Magnetite - environmental biogeobattery and heavy metal remediator

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Dokumentart: PhDThesis
Date: 2024-05-29
Language: English
Faculty: 7 Mathematisch-Naturwissenschaftliche Fakultät
Department: Geographie, Geoökologie, Geowissenschaft
Advisor: Byrne, James (Assoc. Prof. Dr)
Day of Oral Examination: 2024-05-17
DDC Classifikation: 550 - Earth sciences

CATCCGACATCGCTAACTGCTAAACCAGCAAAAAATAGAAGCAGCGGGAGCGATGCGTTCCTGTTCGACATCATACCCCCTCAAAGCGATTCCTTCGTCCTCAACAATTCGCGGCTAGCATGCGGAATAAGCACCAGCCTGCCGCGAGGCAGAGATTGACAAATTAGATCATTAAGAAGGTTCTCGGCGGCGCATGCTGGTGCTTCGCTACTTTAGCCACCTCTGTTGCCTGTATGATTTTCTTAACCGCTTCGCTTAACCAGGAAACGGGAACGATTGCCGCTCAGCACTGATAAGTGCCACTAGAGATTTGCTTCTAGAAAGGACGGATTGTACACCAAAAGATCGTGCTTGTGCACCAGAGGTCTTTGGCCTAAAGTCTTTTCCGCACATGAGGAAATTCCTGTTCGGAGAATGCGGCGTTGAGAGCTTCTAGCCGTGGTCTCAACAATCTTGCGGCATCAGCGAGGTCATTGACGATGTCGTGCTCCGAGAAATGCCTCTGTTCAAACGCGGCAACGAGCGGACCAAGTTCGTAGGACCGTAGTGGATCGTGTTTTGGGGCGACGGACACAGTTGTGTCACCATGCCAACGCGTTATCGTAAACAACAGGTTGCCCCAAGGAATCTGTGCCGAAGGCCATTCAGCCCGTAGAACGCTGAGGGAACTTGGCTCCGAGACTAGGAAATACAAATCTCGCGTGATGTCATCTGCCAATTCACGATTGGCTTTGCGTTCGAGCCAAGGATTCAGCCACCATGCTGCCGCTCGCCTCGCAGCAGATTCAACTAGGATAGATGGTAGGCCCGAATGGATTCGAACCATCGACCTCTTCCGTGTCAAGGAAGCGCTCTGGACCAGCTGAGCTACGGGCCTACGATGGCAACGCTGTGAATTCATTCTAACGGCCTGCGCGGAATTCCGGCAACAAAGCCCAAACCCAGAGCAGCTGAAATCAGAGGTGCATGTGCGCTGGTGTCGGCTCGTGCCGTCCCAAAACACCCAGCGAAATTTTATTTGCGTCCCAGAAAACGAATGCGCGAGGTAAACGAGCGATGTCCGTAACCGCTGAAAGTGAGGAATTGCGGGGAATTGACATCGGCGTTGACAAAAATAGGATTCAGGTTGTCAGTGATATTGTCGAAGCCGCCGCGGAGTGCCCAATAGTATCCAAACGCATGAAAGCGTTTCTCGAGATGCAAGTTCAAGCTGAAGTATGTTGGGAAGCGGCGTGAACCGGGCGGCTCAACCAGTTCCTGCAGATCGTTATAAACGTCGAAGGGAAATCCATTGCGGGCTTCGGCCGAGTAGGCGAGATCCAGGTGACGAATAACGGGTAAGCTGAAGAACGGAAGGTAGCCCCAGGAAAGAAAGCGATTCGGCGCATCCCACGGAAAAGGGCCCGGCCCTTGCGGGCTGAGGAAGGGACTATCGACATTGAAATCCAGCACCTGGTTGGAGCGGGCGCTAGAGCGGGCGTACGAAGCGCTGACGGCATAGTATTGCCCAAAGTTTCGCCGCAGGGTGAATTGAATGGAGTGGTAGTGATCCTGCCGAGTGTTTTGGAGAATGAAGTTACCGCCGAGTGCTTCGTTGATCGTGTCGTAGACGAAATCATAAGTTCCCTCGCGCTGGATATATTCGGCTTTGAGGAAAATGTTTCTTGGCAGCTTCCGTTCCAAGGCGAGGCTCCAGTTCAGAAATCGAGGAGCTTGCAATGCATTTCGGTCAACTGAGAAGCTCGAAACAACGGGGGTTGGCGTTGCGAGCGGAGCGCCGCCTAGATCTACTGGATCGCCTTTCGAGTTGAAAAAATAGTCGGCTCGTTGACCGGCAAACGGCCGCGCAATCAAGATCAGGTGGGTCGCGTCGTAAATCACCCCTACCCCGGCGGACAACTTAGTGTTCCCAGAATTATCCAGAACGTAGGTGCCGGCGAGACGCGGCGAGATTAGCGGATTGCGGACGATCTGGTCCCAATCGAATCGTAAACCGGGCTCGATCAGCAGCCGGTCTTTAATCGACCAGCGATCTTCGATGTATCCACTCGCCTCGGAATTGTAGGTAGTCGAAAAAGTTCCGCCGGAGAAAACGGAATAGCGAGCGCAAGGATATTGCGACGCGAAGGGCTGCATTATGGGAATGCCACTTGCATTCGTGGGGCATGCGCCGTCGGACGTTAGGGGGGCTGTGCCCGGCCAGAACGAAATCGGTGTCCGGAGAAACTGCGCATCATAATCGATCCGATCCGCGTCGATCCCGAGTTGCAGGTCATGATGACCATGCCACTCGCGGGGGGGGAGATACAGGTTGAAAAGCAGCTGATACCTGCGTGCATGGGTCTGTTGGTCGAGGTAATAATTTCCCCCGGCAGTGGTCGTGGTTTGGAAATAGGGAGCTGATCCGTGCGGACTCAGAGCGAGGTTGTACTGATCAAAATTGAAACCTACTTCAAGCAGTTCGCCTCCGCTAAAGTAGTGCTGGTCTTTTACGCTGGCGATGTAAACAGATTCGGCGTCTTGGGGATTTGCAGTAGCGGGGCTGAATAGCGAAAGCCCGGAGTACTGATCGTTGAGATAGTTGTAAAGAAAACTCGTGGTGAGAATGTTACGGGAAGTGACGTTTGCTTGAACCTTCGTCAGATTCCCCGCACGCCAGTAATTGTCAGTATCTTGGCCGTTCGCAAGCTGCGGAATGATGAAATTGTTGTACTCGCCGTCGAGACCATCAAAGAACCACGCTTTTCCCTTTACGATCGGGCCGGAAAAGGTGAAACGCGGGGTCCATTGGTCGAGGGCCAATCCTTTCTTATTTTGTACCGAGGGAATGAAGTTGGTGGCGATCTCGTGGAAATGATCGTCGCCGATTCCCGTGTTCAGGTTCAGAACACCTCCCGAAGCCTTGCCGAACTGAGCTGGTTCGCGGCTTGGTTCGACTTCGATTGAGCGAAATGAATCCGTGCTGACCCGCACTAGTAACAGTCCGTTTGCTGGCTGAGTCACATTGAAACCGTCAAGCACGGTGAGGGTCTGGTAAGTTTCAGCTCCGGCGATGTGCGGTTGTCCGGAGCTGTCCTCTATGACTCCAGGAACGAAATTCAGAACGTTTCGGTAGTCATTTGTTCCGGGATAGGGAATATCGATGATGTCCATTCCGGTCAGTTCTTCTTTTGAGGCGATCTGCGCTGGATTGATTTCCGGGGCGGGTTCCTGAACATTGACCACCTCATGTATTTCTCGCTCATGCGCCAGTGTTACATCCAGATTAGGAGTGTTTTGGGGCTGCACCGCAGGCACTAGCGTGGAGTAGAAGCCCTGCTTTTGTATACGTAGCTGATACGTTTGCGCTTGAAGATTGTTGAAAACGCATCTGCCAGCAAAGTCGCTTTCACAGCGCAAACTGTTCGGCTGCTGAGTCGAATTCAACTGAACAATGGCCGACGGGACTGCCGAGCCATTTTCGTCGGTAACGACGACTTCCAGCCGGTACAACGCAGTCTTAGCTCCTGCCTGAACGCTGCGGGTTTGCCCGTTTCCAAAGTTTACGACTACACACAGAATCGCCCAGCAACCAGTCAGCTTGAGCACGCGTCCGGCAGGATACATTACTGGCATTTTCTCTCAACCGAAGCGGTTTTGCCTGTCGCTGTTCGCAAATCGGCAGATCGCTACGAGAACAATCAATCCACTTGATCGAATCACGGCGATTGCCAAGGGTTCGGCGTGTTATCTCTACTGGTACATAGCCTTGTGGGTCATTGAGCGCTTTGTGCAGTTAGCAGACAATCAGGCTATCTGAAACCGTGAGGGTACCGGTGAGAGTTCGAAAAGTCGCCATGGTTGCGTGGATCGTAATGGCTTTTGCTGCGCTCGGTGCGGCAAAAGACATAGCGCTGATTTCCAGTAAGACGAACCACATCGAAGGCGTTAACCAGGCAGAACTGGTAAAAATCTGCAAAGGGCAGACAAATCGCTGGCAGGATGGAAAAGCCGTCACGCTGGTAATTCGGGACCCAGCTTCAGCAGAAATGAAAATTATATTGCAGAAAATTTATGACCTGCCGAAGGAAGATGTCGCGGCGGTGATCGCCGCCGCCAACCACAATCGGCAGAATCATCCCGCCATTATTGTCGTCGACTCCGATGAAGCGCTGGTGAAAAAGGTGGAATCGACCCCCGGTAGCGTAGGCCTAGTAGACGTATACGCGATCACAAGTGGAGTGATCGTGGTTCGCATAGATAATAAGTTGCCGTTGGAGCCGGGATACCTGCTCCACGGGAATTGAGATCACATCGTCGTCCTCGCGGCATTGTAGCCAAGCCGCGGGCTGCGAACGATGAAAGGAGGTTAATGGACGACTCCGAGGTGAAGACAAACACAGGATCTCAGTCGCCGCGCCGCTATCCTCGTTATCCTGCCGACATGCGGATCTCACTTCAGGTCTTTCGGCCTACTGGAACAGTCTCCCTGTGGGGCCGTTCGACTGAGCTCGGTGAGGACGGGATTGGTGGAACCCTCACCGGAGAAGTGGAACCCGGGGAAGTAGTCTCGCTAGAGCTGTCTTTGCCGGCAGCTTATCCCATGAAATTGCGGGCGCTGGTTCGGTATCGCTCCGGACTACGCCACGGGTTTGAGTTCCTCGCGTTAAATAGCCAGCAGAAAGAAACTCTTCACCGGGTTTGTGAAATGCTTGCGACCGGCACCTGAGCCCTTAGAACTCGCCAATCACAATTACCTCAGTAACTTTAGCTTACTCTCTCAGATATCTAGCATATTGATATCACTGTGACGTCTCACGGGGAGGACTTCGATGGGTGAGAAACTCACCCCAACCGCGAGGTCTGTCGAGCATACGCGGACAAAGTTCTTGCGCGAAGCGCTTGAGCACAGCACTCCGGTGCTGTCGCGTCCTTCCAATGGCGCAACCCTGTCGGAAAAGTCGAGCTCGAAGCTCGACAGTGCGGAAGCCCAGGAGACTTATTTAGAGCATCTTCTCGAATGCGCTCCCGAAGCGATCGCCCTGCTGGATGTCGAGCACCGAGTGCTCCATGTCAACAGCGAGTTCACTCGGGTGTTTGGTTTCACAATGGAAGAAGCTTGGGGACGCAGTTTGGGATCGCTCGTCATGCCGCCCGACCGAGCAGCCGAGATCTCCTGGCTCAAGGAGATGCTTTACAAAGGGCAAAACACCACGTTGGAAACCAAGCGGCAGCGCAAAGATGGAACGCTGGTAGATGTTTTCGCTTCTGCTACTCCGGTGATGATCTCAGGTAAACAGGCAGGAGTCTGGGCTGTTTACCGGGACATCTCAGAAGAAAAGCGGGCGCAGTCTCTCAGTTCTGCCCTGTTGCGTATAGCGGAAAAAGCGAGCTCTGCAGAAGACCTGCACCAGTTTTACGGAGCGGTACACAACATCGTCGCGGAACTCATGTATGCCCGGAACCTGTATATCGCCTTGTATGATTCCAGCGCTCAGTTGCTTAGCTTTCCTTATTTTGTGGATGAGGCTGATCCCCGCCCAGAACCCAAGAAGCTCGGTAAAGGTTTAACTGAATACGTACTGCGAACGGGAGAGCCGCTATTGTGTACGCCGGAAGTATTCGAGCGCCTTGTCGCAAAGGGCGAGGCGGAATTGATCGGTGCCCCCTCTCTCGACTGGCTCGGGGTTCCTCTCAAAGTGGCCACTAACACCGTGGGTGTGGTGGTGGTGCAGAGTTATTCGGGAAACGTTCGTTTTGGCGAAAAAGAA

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Iron (Fe) is an essential element that is widely distributed on earth and is associated with various geochemical cycles such as oxygen, nitrogen and carbon. Magnetite (Fe3O4) is one of the best known mixed-valent Fe minerals. The rare ability of magnetite to facilitate electron transport and storage between Fe-metabolizing microorganisms has earned it the name biogeobattery. However, it is unclear what consequences continued redox cycling has on the properties of magnetite and whether it can, in principle, continuously serve as an electron source and sink during prolonged exposure to redox cycling. It is also unclear to what extent the interactions of magnetite nanoparticles with heavy metals, which are contaminants in the environment, are altered by biotic magnetite oxidation or reduction. In the presented work it is demonstrated that magnetite nanoparticles could be used as a biogeobattery by the enrichment culture “culture KS” and Geobacter sulfurreducens respectively as an electron source and sink in two consecutive oxidation-reduction cycles over 41 days. This oxidation and reduction of magnetite by microorganisms significantly changes the surface properties, which will affect the ability of magnetite to adsorb heavy metal contaminants. It is presented that magnetite nanoparticles oxidized by culture KS and reduced by G. sulfurreducens exhibit unique adsorption capacities and efficiencies for the two heavy metals copper (Cu2+) and cadmium (Cd2+). Thus, the understanding of the roles that the mixed-valent Fe mineral magnetite can play in the environment is extended. Furthermore, the importance of microbial activity for the fate of magnetite and associated pollutants will be illustrated and that although magnetite can serve as a biogeobattery in successive redox cycles, it is lost over time.

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